Ireland Jewish Records
Although there is some evidence that Jews had visited Ireland over 1,000 years ago, the modern history starts in 1660 when Ireland's first synagogue was founded in Dublin. In the early 1700's, the Dublin community established the Ballybough Cemetery in the Fairview district of Dublin, where there was a small group of Jews.
From the early 18th century, the majority of Ireland's Jews have lived in Dublin. From census records, we know that in 1871, there were only 258 Jews in Ireland. Immigartion from Eastern Europe brought that total to over 3,700, of whom 2,200 lived in Dublin. This growth led to the establishment of new synagogues and schools. These were built within the areas where these new citizens established their homes and businesses. The Jewish population of Ireland peaked in the late 1940's when the state of Israel was established as many families moved there.
Ireland has only a few Jewish synagogues. Jewish records have been deposited in the Irish Jewish Museum. The museum contains records from synagogues and from Jewish communal institutions. These records include registrations of births, marriages, and deaths. For more information about these records, write the museum at the following address:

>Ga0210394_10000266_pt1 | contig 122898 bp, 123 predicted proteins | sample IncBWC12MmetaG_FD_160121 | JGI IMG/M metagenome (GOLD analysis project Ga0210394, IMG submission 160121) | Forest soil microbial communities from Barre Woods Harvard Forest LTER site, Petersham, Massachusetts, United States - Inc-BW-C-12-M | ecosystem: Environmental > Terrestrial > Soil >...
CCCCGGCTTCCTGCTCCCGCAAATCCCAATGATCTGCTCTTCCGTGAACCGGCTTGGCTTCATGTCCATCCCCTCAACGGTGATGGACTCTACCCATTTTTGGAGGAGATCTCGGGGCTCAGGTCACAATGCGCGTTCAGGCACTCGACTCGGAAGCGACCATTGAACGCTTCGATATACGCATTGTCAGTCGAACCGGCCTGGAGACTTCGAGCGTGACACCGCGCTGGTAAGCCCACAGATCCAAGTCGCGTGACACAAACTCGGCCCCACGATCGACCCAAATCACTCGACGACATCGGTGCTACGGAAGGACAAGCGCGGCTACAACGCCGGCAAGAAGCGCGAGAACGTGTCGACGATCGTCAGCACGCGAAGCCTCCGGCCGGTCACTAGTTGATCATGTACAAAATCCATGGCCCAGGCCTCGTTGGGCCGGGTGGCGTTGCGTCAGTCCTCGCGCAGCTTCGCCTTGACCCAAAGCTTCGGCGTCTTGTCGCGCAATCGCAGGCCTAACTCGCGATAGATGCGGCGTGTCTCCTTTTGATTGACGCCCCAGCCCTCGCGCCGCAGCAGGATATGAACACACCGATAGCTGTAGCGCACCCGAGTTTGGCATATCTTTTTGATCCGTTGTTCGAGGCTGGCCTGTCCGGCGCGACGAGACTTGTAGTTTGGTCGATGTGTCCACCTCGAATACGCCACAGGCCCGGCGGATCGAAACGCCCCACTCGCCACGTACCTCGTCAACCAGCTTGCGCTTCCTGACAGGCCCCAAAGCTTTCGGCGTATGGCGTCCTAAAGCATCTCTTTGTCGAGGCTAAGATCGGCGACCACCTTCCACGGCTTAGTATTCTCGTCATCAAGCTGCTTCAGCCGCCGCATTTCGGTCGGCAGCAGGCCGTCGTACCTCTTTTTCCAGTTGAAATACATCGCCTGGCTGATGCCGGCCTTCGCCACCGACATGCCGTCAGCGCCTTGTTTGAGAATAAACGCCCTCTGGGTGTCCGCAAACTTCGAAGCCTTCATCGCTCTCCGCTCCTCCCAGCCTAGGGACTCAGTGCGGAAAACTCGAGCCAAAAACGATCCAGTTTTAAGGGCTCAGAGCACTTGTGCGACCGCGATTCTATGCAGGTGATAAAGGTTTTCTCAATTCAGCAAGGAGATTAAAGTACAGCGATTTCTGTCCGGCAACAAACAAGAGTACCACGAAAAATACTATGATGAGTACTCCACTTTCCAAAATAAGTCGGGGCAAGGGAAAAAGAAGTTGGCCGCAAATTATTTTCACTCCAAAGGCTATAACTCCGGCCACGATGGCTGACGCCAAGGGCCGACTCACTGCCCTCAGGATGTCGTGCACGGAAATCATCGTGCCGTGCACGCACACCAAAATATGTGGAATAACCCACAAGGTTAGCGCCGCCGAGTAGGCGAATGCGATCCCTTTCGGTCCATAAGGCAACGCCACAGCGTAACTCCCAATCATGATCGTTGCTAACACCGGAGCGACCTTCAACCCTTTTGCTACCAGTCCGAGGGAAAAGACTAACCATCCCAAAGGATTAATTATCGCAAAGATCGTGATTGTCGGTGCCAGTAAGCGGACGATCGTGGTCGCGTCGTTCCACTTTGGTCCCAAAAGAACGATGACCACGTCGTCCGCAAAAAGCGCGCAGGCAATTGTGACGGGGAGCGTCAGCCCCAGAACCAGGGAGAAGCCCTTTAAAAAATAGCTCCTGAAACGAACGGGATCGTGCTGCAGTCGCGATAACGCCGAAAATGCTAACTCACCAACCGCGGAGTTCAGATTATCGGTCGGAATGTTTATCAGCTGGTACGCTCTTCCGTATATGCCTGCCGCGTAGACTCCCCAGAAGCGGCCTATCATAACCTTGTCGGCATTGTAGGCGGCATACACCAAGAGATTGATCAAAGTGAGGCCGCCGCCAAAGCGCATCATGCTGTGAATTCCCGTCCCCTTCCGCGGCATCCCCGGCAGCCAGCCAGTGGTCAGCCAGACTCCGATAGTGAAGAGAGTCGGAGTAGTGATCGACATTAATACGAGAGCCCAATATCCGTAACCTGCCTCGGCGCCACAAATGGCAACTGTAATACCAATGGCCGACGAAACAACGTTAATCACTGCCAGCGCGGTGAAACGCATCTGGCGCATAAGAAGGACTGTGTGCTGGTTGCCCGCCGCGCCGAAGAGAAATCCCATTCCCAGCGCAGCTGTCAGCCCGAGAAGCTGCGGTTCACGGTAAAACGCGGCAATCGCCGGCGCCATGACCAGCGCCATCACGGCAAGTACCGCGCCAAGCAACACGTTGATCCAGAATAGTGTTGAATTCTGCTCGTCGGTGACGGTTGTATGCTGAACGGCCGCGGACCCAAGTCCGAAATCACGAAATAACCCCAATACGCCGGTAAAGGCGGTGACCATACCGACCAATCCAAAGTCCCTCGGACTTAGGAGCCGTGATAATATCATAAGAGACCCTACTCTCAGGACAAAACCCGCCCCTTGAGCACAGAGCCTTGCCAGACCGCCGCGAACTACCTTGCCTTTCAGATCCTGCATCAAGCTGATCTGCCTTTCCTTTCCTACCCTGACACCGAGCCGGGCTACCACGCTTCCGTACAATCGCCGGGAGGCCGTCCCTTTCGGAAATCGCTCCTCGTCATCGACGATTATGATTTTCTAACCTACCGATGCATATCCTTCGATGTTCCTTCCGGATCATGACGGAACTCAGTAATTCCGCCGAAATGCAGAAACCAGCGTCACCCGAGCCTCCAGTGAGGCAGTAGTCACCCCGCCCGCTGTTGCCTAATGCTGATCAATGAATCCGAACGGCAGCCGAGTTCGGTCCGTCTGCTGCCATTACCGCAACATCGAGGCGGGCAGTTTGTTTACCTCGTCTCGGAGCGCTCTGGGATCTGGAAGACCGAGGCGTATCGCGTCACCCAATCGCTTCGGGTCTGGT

Irish Jewish Museum
3/4 Walworth Road
South Circular Road
The collection of the Family History Library has very few records of birth, marriage or deaths of the Irish Jews. However, in his book,The Jews of Ireland from earliest times to 1910, Louis Hyman has included a transcript of the register of births and deaths (1820-1879) of the Dublin Hebrew Congregation.
Many records of the Irish Jews have been added to the Knowles Collection: the Jews of the British Isles. These records include birth, marriage, death, census records and burial records. This database, which links people together in families, is contiually being added to and is freely searchable.
Irish Jewish Roots ($) is the online home of The Irish Jewish Family History Database. This collection, which is the work of Stuart Rosenblatt P.C. FGSI. contains the records of over 54,000 individuals who have lived in Ireland between 1700 and today. Searching by name is free; it will cost to see the record.
Non Jewish Records
Dublin Alien Registrations for World War I (1914-1922). Each non-british citizen had to report to the local police district to prove who they were, and provide information on themselves and thier families. While it is not a Jewish record, it does contain a lot of Jews. The information provided can help identify the place where the person immigrated from.The record contains the following information:
• head of the household’s name, nationality, occupation, and address;
• birth date and place;
• date of arrival in Ireland;
• previous residence before coming to Ireland;
• name, ages (or birth dates), and birthplaces
of spouse, children, and others living with the
• spouse’s date of arrival and previous residence
before coming to Ireland.
The original records of this collection are housed at the National Archives of Ireland in Dublin.